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Re: backup goalies

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  • nnhl@idirect.com
    Just following up on the previous message I posted regarding backup goalies. As I sat here waiting to see if Eric Lindros signed or not, I calculated the
    Message 1 of 2 , Jul 31, 2000
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      Just following up on the previous message I posted regarding backup
      goalies. As I sat here waiting to see if Eric Lindros signed or not,
      I
      calculated the adjusted numbers for the lesser used goalies (see the
      previous message to see how and why I arrived at the numbers). Anyway
      here they are followed by their NHL numbers.
      Steve Valiquette (34 GP, 4.62 AVG, .851 SV%) (6 GP, 1.87, .949)
      Corey Schwab (34 GP, 4.09 AVG, .852 SV%) (6 GP, 3.57, .861)
      J.S. Giguere (48 GP, 4.35 AVG, .855 SV%) (7 GP, 2.73, .914)
      Robert Esche (36 GP, 4.14 AVG, .874 SV%) (8 GP, 3.38, .893)
      Eric Fichaud (15 GP, 3.50 AVG, .873 SV%) (9 GP, 2.94, .883)
      Evgeni Nabokov (33 GP, 3.47 AVG, .889 SV%) (11 GP, 2.17, .910)
      I'm sure this would discourage the use of these goalies and these
      numbers would be a better reflection of how these goalies would
      perform over an entire season. I'll be figuring out more adjusted
      goalie numbers. If you're interested in using these numbers, let me
      know and I can forward them to you with more detail (records,
      shutouts, minutes, saves, shots etc.)

      Maybe Dave or Jeff could fill me in on whether just changing the save
      percentage in the stats will affect the performance or is there
      something else I should be adjusting as well.

      Herb Garbutt
      Commissioner, NNHL


      --- In hockeydisk@egroups.com, NNHL <nnhl@i...> wrote:
      > Hi everyone,
      > I've run an APBA league for 4 years but just recently discovered
      this
      > posting board. I've been reading some of the older messages. In
      relation
      > to backup goalies and players who don't play very many games, this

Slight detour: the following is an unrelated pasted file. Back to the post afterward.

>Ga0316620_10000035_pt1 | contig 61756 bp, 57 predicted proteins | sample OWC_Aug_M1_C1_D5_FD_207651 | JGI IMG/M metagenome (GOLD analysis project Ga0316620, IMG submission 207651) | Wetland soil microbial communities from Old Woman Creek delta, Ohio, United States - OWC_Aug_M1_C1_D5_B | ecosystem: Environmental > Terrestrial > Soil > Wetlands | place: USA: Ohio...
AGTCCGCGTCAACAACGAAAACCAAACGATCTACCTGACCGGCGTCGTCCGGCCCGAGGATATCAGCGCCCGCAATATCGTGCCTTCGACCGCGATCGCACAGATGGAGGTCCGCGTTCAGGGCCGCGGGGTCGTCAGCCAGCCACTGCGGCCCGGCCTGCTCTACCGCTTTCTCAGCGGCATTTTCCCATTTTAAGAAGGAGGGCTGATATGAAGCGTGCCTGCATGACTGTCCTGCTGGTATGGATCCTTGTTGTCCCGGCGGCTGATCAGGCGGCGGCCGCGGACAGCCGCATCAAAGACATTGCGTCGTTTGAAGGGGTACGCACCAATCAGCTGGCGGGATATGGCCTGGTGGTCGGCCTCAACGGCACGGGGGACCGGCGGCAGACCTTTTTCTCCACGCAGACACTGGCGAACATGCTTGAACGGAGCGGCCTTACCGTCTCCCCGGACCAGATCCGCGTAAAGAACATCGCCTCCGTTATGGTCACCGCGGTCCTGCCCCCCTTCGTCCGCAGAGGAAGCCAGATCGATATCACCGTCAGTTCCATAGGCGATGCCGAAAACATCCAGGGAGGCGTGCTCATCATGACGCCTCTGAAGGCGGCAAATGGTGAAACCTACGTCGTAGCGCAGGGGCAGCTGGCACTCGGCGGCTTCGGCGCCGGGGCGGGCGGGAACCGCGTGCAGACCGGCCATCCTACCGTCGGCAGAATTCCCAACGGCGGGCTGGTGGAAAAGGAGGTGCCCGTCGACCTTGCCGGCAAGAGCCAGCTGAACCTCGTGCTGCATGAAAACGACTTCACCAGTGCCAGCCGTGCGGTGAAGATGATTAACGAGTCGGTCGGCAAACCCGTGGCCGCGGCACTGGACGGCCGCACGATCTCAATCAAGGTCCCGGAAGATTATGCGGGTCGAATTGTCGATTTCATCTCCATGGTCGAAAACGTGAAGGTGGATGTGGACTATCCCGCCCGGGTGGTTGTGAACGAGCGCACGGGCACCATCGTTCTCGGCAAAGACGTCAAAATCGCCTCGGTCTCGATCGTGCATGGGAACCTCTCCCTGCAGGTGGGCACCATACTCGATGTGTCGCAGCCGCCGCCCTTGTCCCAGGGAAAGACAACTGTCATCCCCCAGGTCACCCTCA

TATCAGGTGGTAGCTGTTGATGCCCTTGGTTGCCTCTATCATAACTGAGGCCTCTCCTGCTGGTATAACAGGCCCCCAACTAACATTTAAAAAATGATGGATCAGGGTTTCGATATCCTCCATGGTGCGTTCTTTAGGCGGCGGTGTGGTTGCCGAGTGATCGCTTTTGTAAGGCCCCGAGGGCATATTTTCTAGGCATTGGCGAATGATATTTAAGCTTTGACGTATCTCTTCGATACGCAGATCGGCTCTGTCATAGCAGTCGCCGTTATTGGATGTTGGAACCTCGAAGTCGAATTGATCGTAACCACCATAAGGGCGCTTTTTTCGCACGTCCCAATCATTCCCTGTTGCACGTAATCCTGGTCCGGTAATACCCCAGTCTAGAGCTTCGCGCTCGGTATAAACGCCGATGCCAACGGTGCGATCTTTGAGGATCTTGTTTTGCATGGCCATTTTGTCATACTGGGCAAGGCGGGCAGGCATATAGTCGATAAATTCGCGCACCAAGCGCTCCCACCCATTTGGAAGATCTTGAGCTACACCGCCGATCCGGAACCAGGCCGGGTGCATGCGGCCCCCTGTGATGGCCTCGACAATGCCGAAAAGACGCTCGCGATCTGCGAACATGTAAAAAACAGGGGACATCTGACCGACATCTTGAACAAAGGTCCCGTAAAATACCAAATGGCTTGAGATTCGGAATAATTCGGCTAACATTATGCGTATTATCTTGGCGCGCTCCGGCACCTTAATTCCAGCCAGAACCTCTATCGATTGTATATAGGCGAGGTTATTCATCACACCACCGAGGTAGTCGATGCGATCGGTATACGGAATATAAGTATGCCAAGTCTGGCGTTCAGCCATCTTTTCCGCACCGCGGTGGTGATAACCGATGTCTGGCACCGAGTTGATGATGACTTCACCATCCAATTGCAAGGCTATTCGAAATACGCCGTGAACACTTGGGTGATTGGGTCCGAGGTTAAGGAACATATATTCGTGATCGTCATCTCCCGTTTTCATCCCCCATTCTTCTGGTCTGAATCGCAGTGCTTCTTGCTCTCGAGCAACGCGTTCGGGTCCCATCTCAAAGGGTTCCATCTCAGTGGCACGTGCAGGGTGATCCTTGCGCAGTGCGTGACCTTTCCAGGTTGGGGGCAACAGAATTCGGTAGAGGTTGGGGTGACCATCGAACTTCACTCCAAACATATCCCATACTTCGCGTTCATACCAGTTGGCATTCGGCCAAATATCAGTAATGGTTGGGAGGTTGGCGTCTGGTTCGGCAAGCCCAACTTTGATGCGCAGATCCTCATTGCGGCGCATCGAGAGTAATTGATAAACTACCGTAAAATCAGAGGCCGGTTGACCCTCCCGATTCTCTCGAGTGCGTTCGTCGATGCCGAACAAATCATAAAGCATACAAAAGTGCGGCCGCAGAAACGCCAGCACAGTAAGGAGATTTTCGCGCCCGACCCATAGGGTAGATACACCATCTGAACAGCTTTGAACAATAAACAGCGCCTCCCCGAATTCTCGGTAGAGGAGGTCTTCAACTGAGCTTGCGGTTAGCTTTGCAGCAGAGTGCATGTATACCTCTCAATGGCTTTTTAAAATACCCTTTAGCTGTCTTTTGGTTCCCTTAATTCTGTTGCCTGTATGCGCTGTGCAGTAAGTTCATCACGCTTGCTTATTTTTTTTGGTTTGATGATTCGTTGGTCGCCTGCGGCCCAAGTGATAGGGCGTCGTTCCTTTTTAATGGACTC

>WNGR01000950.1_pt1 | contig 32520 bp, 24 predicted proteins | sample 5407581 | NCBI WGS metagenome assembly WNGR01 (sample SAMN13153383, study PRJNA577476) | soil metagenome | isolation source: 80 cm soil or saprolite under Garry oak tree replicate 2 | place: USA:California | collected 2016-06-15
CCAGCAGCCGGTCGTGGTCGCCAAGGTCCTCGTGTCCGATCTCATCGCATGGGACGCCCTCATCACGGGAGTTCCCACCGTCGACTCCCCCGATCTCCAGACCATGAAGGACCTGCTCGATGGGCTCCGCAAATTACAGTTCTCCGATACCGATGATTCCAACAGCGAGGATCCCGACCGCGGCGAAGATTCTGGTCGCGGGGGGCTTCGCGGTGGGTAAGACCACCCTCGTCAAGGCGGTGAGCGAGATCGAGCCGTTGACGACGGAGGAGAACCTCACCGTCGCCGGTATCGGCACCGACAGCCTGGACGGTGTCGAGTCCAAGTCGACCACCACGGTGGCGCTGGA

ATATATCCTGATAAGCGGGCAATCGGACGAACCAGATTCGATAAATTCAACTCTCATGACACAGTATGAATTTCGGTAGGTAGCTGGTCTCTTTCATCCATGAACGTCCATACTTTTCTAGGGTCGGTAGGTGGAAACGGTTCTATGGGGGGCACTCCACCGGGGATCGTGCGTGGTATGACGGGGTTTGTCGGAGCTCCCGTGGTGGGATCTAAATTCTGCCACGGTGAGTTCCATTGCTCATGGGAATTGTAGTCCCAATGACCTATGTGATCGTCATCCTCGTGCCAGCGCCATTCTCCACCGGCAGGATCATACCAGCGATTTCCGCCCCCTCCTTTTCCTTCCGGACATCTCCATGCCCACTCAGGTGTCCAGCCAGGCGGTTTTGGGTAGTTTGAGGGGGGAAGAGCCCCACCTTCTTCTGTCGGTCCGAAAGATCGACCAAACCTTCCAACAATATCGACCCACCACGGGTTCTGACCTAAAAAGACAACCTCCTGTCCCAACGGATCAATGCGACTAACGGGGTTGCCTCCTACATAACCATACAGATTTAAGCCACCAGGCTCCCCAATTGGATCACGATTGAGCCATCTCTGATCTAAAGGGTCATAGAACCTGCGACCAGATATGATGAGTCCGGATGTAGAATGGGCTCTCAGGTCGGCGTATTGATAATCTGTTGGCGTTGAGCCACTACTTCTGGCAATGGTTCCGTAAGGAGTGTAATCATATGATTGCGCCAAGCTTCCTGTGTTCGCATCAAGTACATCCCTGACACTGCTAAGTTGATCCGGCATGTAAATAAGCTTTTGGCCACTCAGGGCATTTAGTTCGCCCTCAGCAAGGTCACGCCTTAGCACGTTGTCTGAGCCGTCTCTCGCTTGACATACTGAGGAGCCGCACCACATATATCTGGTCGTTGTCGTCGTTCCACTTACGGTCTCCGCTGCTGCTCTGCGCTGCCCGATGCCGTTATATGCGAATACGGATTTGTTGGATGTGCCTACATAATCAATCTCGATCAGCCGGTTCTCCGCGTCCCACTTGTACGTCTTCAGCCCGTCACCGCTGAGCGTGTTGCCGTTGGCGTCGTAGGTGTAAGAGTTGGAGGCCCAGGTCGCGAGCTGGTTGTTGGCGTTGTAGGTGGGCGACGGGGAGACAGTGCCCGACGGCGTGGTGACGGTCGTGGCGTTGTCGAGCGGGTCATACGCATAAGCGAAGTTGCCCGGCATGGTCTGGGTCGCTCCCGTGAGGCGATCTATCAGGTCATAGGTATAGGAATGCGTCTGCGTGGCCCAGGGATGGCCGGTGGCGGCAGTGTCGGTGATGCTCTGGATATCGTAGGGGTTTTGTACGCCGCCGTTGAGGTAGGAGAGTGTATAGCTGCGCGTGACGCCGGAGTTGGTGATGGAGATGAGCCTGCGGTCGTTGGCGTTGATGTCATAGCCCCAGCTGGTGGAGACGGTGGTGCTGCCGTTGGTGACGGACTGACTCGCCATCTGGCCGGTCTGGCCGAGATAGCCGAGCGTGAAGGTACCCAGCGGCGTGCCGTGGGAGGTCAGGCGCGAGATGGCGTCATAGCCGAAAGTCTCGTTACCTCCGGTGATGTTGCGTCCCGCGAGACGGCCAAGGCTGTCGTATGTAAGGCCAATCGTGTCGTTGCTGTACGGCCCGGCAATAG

is
      > how our league deals with them.
      > If you like the solution, great. If you don't, just ignore me. If
      you
      > think it has merit but needs some modification, let me know because
      I'm
      > open to any suggestions to improve it. Here it goes.
      > Players from who did not play their entire season in the NHL have
      their
      > stats pro rated. There are three different groups:
      > NHL stats are rated at 100%
      > Group 1 (Major European countries: Russia, Sweden, Czech, Finland)
      are
      > rated at 75%
      > Group 2 (IHL, AHL, Minor Euro countries: Germany, Italy, Swiss) are
      > rated at 50%
      > Group 3 (OHL, WHL, QMJHL, US college, ECHL) are rated at 25%.
      > Goaltenders will have their goals against multiplied by Group 3
      (1.75),
      > Group 2 (1.5) and Group 1 (1.25).
      >
      > I'll use Steve Valiquette as an example seeing as though he seems
      to
      be
      > the current whipping boy and because he's a good example seeing as
      > though he spans three groups.
      > GP MIN AVG W-L-T SO GA SHT SV
      SV%
      > NHL 6 193 1.87 2-0-0 0 6 117
      > 111 .949
      > AHL 15 784 2.98 9-5-0 0 39 403
      > 364 .903
      > ECHL 12 692 3.12 5-6-1 0 36 333
      297
      > .902
      >
      > The only stats to prorate are goals against (which in turn affects
      GAA
      > and SV%), wins, losses and shutouts using the percentages above.
      This
      > means his prorated stats come out to:
      > GP MIN AVG W-L-T SO GA SHT SV SV%
      > NHL 6 193 1.87 2-0-0 0 6 117
      > 111 .949
      > AHL 15 784 4.52 5-8-0 0 59 403
      > 344 .854
      > ECHL 12 692 5.46 6-11-1 0 63 333
      270
      > .811
      > Total 33 1669 4.61 13-19-1 0 128 853
      725
      > .850
      >
      > Most would agree this is a better reflection. This reflects his
      entire
      > season not just the 5 minutes he spent in the NHL. He's also harshly
      > penalized for spending most of the year in the minors. Few GMs would